Today I’m sitting down with William (Bill) Munns, author of When Roger Met Patty. No, it’s not exactly a romance. It’s actually a very intensive non-fiction investigation of the famous Bigfoot sighting in Northern California in 1967. You may not remember hearing about it back then, but I’m pretty sure you’ll recognize the most iconic frame of the video that was shot that day.
So, Bill, can you give us a quick rundown of the events of that fateful day as they were reported?
Munns: Roger Patterson had a strong interest in researching the Bigfoot phenomenon for over seven years, and he spent a tremendous amount of time exploring wilderness areas where sightings and trackways were known to have been. Bob Gimlin was a very experienced horseman and had some tracking experience as well, so Roger frequently enlisted Bob’s participation in these excursions. In August, 1967, a trackway was found in the Blue Creek Mountains near Bluff Creek, CA. and Roger was told of this so he decided his next trip would be Northern California in October. Bob Gimlin agreed to come along and other men were invited but couldn’t be away from home for several weeks. So Roger and Bob began exploring the Bluff Creek region in early October and spent weeks searching but finding nothing. On that fateful day, October 20, 1967, they were on horseback riding north along Bluff Creek when they encountered “Patty” (as she is known to Bigfoot researchers), an apparent female Bigfoot. Roger had a 16mm camera loaded and set to film on a moment’s notice, and he grabbed it, chased Patty and filmed as he ran after her, capturing the most controversial home movie in history, the Patterson-Gimlin Film.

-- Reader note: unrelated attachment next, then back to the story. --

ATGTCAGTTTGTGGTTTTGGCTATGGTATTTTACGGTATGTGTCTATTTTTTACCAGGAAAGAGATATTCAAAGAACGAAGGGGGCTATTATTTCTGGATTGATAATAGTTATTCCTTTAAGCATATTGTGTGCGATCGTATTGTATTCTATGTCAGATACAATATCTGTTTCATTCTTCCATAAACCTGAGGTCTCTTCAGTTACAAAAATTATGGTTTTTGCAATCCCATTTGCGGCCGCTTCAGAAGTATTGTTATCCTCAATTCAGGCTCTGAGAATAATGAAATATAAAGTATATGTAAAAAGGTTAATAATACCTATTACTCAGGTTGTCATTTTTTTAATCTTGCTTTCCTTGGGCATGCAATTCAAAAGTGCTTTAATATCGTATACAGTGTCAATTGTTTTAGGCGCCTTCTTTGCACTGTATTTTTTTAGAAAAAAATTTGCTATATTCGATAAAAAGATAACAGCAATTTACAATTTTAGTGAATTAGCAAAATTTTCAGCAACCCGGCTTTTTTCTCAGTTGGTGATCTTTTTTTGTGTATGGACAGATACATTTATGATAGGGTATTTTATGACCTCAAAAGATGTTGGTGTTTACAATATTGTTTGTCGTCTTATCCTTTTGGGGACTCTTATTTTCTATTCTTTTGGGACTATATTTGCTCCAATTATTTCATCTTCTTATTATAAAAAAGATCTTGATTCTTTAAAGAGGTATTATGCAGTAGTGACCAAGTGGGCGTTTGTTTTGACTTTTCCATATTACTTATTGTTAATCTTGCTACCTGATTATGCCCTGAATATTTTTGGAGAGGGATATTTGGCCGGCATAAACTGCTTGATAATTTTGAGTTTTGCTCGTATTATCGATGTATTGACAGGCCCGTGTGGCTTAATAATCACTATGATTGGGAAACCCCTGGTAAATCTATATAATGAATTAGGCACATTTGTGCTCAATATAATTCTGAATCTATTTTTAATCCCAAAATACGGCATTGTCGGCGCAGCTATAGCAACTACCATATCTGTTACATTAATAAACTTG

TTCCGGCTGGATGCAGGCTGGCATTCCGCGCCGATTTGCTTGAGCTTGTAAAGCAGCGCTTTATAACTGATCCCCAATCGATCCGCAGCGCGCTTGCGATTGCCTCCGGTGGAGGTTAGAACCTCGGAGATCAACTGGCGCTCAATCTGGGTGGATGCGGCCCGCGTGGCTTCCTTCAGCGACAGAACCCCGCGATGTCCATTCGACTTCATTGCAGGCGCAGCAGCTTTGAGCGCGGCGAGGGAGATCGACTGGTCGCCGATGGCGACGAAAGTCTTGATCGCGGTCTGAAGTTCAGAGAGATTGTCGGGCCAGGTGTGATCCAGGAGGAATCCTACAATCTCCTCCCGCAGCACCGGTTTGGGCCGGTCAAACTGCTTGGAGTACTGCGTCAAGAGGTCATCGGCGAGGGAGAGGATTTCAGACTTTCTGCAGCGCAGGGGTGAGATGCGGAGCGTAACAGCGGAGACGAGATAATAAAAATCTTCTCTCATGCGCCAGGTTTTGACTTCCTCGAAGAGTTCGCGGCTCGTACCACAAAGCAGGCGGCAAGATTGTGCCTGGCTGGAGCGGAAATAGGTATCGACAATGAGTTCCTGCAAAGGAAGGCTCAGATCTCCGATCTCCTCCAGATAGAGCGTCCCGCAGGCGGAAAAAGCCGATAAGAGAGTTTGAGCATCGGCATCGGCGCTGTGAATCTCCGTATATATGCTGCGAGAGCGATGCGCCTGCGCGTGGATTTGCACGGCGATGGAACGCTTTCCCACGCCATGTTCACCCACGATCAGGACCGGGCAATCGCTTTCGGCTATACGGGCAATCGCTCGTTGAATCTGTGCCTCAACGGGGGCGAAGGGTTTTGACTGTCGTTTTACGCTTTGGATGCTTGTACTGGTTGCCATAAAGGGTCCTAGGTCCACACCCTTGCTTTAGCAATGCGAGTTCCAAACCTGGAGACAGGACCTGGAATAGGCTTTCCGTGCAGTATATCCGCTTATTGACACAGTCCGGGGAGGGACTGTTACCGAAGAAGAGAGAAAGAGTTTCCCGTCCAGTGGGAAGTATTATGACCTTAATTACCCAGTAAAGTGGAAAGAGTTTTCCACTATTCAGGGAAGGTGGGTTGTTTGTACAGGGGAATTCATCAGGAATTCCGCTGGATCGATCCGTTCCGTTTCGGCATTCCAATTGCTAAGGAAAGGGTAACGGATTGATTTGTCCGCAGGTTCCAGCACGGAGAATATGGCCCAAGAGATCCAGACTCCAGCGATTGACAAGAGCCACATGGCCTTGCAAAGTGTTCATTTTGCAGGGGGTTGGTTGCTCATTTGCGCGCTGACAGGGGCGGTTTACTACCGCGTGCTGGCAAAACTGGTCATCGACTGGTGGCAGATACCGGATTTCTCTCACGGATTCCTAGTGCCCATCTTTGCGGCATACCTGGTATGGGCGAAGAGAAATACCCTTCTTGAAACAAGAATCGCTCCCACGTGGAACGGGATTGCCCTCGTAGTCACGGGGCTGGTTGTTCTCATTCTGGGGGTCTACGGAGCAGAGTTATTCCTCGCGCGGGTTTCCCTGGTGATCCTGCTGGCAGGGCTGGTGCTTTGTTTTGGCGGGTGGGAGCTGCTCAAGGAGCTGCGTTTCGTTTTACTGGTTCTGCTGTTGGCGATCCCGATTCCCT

What’s the genesis of this book? What made you want to tackle this very controversial subject?
Munns: My interest in the film, and Patty, has been casual since the filming was announced in 1967, because I was in college and studying filmmaking and makeup for films. There was immediate suspicion the film was a hoax, and Patty was just some guy in a fur ape suit, and because I was learning about “creature effects” and ape suits, I was curious about why Patty didn’t look like any ape suits I was aware of. But it wasn’t until around 2008 that I thought about contacting one of the prominent Bigfoot researchers and simply offering my appraisals based on my work as a “creature guy” (a makeup artist who does creatures and special makeup effects). But once I actually researched the film images in depth and the controversies around the filming, I felt that I could make a valuable contribution to this research. Once I applied myself to this project, I soon became recognized as a researcher who could bring a unique perspective and professional expertise to resolving the controversies.
The arguments for and against this being real are very complex. What expertise do you bring to this discussion?
Munns: My expertise in the special makeup effects profession was initially what I felt I could contribute, but as I studied the film controversy more, I realized that there were issues of cameras, lenses, film editing and image analysis that I could also apply to the analysis of this film and the suspicion of hoaxing. In my seven-year effort, I also assembled the finest film image scan database of research material ever held by any researcher, and so I was able to study and analyze issues that no prior researcher could resolve.
I believe the general public thinks the sighting was faked. Can you tell us why you disagree?